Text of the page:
United States District Court, Eastern District of Louisiana
SECTION “B” (4)
ORDER AND REASONS
Before the Court is Francis Eugene Reed, Jr.'s petition pursuant to 28 U.S.C. § 2254 for writ of habeas corpus. (Rec. Doc. No. 1). The State opposes the petition. (Rec. Doc. No. 12). Reed filed a traversal to the State's answer and the petition was referred to Magistrate Judge Shushan, (Rec. Doc. No. 3) who issued a Magistrate's Report and Recommendation on June 2, 2014, recommending that the petition be denied and dismissed with prejudice. (Rec. Doc. No. 17). Reed timely filed objections to the Magistrate's Report and Recommendation on June 10, 2014. (Rec. Doc. No. 18).
For the reasons articulated below, IT IS ORDERED that the Magistrate's Report and Recommendation is ADOPTED, and the petition for issuance of a writ of habeas corpus is DENIED and DISMISSED WITH PREJUDICE.
Factual and Procedural Background:
This petition arises out of the incarceration of Francis Eugene Reed, Jr. at the Louisiana State Penitentiary in Angola, Louisiana. (Rec. Doc. No. 1). The Magistrate's Report and Recommendation reflects that Reed was convicted of two counts of aggravated rape under Louisiana law, and was sentenced to two concurrent terms of life imprisonment without the benefit of probation, parole, or suspension of sentence.  The Louisiana First Circuit Court of Appeal affirmed the conviction and amended the sentence to be served at hard labor.  Reed did not seek review of the judgment by the Louisiana Supreme Court.
Reed next filed an application for post-conviction relief in state district court, which was denied.  He then filed writ applications to the Louisiana First Circuit Court of Appeal and the Louisiana Supreme Court which were subsequently dismissed.  Reed, through counsel, filed the instant habeas corpus application claiming that he received ineffective assistance of counsel both at the trial and appellate levels. (Rec. Doc. No. 1).
Reed alleges various claims of ineffective assistance of counsel pertaining to his conviction for raping and sexually abusing his two young stepdaughters (hereinafter K.P.1. and K.P.2.) when they lived in Covington, Louisiana. The initial investigation in the matter was launched after K.P.2. disclosed alleged abuse to a friend. (Rec. Doc. No. 17). In the course of the investigation, both girls were interviewed several times by various individuals, including Luanne Mayfield of St. Tammany Parish Office of Community Services (OCS), Detective Rachel Smith of the St. Tammany Parish Sheriff's Office, and Dr. Monica Weiner of Children's Hospital. Id. Though at times K.P.1. and K.P.2. recanted their stories, the information and detailed descriptions of the abuse that K.P.1. and K.P.2. provided in various interviews was consistent with the testimony they provided at trial. Id.
Prior to trial, Dr. Monica Weiner examined K.P.1. and K.P.2. for physical evidence of abuse approximately one month after the initial allegations. Id. The results of the examinations were normal and showed no signs of abuse. Id. Dr. Weiner was not available to testify at trial. Id. Dr. Adriana Jamis testified on behalf of Dr. Weiner that, given the time between the abuse and the examinations, a normal result was expected. Id. Defense counsel voiced no objection to Dr. Jamis's testimony (in lieu of Dr. Weiner).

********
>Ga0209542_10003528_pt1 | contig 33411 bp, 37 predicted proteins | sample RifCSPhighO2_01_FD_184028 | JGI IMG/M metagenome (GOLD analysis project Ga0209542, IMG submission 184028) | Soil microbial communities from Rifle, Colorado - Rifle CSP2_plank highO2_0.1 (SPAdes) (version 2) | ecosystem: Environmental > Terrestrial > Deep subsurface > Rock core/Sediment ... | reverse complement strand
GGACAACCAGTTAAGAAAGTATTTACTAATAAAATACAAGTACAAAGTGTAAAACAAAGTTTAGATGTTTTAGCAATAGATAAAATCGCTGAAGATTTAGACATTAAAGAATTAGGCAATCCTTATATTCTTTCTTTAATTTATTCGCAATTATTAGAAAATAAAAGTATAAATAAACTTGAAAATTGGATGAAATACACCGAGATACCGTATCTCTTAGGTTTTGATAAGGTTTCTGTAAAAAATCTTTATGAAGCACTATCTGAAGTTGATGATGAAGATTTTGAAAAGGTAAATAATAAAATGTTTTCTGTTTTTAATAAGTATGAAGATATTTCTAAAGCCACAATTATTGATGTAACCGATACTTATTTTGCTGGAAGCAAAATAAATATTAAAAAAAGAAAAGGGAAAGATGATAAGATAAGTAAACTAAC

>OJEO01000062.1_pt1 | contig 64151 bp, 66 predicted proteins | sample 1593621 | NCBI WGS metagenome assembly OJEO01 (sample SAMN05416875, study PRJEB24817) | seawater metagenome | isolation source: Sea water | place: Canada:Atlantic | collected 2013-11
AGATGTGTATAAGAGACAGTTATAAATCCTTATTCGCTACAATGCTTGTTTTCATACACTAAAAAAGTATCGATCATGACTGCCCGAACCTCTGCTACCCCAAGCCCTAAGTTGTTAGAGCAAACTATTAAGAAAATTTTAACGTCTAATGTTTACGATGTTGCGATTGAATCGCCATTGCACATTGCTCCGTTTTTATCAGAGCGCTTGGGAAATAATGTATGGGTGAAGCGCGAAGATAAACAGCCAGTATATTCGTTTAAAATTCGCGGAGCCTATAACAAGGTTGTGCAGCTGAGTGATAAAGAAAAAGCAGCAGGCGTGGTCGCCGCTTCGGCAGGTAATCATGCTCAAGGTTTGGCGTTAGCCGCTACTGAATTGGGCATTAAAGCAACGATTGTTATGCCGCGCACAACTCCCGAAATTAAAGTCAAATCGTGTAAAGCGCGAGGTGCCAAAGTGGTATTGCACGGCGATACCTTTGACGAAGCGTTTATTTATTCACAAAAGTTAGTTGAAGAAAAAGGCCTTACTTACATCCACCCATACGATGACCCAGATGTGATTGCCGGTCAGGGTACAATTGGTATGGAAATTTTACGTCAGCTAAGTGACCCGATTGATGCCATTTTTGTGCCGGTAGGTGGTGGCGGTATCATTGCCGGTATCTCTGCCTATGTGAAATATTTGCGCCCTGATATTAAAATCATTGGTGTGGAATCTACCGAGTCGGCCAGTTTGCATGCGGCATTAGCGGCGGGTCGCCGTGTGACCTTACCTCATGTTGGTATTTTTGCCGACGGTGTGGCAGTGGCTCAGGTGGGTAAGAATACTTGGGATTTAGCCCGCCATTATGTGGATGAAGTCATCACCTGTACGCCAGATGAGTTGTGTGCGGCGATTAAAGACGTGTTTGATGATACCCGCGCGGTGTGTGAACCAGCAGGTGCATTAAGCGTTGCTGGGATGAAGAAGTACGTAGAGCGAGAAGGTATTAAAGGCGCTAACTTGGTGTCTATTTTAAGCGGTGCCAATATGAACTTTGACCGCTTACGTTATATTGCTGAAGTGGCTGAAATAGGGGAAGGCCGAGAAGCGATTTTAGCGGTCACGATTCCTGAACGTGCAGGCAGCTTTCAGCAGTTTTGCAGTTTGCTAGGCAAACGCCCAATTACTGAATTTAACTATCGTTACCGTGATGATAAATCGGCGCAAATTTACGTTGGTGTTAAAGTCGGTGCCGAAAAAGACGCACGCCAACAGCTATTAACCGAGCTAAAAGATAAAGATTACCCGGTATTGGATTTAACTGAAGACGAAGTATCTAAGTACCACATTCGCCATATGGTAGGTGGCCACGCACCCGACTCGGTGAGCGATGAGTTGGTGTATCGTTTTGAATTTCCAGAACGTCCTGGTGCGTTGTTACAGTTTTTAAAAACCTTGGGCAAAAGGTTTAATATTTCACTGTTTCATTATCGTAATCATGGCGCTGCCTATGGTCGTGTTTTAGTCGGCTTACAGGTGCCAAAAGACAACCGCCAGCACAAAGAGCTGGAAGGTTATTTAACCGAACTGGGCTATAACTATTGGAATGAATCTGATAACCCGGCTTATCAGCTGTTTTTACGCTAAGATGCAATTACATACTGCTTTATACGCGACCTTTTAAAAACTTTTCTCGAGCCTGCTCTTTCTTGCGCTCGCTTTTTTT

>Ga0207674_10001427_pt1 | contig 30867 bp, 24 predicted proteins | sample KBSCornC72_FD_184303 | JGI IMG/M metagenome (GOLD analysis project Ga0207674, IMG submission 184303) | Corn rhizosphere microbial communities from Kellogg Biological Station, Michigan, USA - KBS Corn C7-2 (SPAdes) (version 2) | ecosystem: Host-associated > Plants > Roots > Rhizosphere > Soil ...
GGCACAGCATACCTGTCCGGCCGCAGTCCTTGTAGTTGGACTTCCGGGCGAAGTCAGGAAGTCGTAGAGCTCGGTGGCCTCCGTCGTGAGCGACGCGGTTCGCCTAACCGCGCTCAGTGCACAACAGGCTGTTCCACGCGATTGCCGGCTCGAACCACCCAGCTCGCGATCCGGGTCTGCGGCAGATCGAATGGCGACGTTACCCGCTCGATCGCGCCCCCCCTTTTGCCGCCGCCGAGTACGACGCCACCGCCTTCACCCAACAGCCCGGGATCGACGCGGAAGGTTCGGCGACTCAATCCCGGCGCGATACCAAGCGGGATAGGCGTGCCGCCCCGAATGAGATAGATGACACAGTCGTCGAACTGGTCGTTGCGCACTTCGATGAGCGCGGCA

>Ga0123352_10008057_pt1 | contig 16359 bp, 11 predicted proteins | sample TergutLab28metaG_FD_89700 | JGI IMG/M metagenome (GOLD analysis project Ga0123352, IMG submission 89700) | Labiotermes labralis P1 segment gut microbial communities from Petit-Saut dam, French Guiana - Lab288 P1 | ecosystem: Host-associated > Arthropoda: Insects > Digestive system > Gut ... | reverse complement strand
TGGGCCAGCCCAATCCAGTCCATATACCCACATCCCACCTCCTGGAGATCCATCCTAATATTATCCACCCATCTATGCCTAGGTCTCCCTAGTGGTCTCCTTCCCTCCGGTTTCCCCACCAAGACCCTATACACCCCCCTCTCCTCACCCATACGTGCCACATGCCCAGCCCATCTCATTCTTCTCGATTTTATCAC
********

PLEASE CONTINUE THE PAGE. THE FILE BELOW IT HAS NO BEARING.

The Petitioner disputes the veracity of the contentions of A. and K.P.2.'s trial testimony (Rec. Doc. No. 18). Petitioner argues that there were inconsistencies, including that K.P.2. had accused her stepbrother of abuse and K.P.1. had lied about one incident of abuse that would have impeached the testimony of the victims if it had been entered into evidence at trial. Id. Petitioner's trial attorney stipulated to the fact that the above mentioned interviews, particularly taped interviews at the Children's Advocacy Center (CAC), were consistent with the testimony that K.P.1. and K.P.2. provided at trial. Id.
Petitioner contends that his trial attorney anticipated preparing him for trial, but was never able to properly prepare him for his testimony. Id. In support of his claim, Petitioner's trial attorney submitted an affidavit stating in pertinent part that,
7. I had not had the opportunity to brief Mr. Reed on the specifics of direct- and cross- examination, to practice questioning him, or to prepare him for the rigors of cross- examination.
8. I anticipated preparing Mr. Reed for his testimony after court adjourned on the evening of September 10, 2009.
9. However, as a result of the [trial] court's ruling, I was unable to prepare Mr. Reed for his testimony and he commenced his testimony on the evening of September 10, 2009 without the benefit or assistance of counsel.
(Rec. Doc. No. 1-2, pp.40-41). Petitioner alleges that due to this lack of preparation he appeared tired, forgetful, and deceitful to jurors, which contributed to his conviction. (Rec. Doc. No. 16).
During trial, prosecutors called K.P.2. to the stand. At the beginning of her testimony, she was asked to demonstrate her understanding of the distinction between truth and lies. The prosecutors further asked her the customary questions about her understanding of the oath she swore before testifying and if she understood her ...